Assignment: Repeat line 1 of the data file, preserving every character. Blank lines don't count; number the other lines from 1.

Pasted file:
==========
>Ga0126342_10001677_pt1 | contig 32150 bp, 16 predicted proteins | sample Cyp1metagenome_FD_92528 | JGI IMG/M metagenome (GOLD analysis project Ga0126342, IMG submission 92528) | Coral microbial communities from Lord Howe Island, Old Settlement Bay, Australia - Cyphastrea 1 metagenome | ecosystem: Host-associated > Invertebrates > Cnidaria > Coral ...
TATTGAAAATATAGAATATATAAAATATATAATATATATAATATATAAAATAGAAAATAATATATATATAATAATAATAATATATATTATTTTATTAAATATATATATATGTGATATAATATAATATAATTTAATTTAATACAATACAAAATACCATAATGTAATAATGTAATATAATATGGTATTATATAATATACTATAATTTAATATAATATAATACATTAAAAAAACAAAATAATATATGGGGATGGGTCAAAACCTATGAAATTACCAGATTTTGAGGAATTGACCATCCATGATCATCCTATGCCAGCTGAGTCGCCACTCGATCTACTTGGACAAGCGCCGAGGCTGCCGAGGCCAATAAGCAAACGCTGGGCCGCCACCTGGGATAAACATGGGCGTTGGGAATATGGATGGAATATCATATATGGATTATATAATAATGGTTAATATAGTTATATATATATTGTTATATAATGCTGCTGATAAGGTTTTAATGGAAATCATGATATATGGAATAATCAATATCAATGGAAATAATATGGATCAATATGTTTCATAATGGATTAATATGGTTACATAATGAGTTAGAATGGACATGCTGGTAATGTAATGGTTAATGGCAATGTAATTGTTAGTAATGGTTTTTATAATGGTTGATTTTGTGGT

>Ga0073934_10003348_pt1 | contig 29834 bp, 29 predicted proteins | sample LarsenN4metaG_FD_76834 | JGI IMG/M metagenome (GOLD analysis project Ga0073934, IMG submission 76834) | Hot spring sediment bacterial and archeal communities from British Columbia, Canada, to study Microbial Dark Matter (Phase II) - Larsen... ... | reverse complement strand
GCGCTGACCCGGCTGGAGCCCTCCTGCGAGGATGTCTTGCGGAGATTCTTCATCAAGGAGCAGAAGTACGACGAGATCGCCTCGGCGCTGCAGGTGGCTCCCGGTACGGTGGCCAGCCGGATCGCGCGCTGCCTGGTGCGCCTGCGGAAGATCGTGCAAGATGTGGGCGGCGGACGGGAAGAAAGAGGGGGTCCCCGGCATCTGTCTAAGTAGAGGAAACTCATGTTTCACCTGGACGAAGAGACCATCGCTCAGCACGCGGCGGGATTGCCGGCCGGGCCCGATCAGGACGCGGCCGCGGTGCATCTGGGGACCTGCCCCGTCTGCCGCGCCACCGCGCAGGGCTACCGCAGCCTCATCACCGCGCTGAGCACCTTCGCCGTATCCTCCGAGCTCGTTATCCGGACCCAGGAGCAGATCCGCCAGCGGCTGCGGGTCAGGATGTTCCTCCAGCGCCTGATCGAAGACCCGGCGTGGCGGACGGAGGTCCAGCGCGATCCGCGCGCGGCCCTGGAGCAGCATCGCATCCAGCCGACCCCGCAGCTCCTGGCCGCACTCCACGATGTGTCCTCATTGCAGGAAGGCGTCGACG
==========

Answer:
>Ga0126342_10001677_pt1 | contig 32150 bp, 16 predicted proteins | sample Cyp1metagenome_FD_92528 | JGI IMG/M metagenome (GOLD analysis project Ga0126342, IMG submission 92528) | Coral microbial communities from Lord Howe Island, Old Settlement Bay, Australia - Cyphastrea 1 metagenome | ecosystem: Host-associated > Invertebrates > Cnidaria > Coral ...